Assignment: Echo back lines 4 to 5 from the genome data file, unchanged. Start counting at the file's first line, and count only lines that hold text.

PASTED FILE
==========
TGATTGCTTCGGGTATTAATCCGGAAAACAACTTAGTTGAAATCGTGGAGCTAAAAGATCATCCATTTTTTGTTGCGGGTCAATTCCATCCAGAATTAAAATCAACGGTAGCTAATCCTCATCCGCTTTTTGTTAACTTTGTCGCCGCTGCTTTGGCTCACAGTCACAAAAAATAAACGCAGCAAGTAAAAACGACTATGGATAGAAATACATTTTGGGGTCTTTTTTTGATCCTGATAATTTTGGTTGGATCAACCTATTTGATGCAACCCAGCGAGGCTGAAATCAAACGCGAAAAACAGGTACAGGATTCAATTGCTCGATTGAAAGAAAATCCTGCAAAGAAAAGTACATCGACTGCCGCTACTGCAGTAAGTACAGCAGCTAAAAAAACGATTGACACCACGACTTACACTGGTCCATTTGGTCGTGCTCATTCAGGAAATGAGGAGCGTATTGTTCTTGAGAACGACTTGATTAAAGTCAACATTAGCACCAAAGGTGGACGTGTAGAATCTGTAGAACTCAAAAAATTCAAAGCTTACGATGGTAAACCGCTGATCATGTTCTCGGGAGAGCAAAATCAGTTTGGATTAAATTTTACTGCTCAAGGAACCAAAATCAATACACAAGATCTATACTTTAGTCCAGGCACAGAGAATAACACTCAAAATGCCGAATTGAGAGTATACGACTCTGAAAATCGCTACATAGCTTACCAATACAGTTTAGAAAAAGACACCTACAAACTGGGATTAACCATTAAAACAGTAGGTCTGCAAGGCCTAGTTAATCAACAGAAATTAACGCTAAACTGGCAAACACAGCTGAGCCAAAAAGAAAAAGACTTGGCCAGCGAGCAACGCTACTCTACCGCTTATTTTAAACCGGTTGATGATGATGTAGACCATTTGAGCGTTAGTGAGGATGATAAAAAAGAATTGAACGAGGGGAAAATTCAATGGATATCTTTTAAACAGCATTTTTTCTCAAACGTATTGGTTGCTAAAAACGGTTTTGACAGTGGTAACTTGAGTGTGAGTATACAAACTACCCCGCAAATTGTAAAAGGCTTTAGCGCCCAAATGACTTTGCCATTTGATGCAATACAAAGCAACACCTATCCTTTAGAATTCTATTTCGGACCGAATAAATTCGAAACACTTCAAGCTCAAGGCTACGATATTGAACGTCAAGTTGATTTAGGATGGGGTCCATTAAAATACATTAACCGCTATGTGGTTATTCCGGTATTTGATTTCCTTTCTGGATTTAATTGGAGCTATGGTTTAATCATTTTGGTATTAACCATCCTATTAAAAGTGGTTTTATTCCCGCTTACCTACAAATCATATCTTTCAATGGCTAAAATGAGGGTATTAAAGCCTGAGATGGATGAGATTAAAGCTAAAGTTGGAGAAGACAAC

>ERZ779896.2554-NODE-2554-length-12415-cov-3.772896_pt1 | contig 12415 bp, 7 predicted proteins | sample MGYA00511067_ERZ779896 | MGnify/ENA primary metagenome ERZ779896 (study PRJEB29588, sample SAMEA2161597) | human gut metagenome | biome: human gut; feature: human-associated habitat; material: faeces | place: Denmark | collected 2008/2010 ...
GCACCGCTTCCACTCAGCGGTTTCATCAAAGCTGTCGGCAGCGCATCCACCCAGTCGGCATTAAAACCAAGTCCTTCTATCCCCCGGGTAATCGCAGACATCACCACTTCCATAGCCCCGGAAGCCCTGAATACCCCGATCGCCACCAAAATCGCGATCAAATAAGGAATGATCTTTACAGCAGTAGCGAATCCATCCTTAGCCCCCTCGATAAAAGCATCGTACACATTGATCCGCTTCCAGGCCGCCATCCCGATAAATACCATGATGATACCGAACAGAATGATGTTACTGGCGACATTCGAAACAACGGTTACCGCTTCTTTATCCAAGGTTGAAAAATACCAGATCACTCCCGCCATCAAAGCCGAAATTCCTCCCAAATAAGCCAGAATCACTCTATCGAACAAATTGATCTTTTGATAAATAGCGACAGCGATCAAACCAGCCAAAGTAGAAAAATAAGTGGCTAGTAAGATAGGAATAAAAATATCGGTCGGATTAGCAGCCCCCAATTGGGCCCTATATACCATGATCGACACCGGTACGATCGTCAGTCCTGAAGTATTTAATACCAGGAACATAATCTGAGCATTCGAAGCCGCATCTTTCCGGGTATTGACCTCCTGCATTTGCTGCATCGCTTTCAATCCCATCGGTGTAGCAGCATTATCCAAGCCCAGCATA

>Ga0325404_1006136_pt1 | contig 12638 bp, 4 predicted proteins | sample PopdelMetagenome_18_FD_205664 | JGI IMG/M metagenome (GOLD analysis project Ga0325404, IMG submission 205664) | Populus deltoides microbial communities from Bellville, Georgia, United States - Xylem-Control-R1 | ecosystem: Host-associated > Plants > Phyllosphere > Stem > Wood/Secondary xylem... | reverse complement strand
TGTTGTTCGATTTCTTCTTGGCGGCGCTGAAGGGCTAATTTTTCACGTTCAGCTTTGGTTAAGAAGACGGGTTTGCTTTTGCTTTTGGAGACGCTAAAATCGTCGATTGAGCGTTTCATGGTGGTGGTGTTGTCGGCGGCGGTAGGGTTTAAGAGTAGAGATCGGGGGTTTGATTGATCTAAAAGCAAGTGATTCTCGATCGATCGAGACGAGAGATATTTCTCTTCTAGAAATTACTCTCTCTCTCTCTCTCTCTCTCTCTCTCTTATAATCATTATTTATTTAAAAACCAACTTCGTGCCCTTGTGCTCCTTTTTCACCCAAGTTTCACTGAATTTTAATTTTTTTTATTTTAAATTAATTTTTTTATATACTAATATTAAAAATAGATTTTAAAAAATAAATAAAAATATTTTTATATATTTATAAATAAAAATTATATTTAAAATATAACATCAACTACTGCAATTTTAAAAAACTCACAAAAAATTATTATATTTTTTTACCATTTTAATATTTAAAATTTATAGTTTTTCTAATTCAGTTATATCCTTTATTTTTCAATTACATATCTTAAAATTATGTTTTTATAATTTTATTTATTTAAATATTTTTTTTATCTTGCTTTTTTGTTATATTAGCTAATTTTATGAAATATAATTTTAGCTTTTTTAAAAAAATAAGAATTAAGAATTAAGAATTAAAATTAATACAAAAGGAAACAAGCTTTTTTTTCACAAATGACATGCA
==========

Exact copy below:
>Ga0325404_1006136_pt1 | contig 12638 bp, 4 predicted proteins | sample PopdelMetagenome_18_FD_205664 | JGI IMG/M metagenome (GOLD analysis project Ga0325404, IMG submission 205664) | Populus deltoides microbial communities from Bellville, Georgia, United States - Xylem-Control-R1 | ecosystem: Host-associated > Plants > Phyllosphere > Stem > Wood/Secondary xylem... | reverse complement strand
TGTTGTTCGATTTCTTCTTGGCGGCGCTGAAGGGCTAATTTTTCACGTTCAGCTTTGGTTAAGAAGACGGGTTTGCTTTTGCTTTTGGAGACGCTAAAATCGTCGATTGAGCGTTTCATGGTGGTGGTGTTGTCGGCGGCGGTAGGGTTTAAGAGTAGAGATCGGGGGTTTGATTGATCTAAAAGCAAGTGATTCTCGATCGATCGAGACGAGAGATATTTCTCTTCTAGAAATTACTCTCTCTCTCTCTCTCTCTCTCTCTCTCTTATAATCATTATTTATTTAAAAACCAACTTCGTGCCCTTGTGCTCCTTTTTCACCCAAGTTTCACTGAATTTTAATTTTTTTTATTTTAAATTAATTTTTTTATATACTAATATTAAAAATAGATTTTAAAAAATAAATAAAAATATTTTTATATATTTATAAATAAAAATTATATTTAAAATATAACATCAACTACTGCAATTTTAAAAAACTCACAAAAAATTATTATATTTTTTTACCATTTTAATATTTAAAATTTATAGTTTTTCTAATTCAGTTATATCCTTTATTTTTCAATTACATATCTTAAAATTATGTTTTTATAATTTTATTTATTTAAATATTTTTTTTATCTTGCTTTTTTGTTATATTAGCTAATTTTATGAAATATAATTTTAGCTTTTTTAAAAAAATAAGAATTAAGAATTAAGAATTAAAATTAATACAAAAGGAAACAAGCTTTTTTTTCACAAATGACATGCA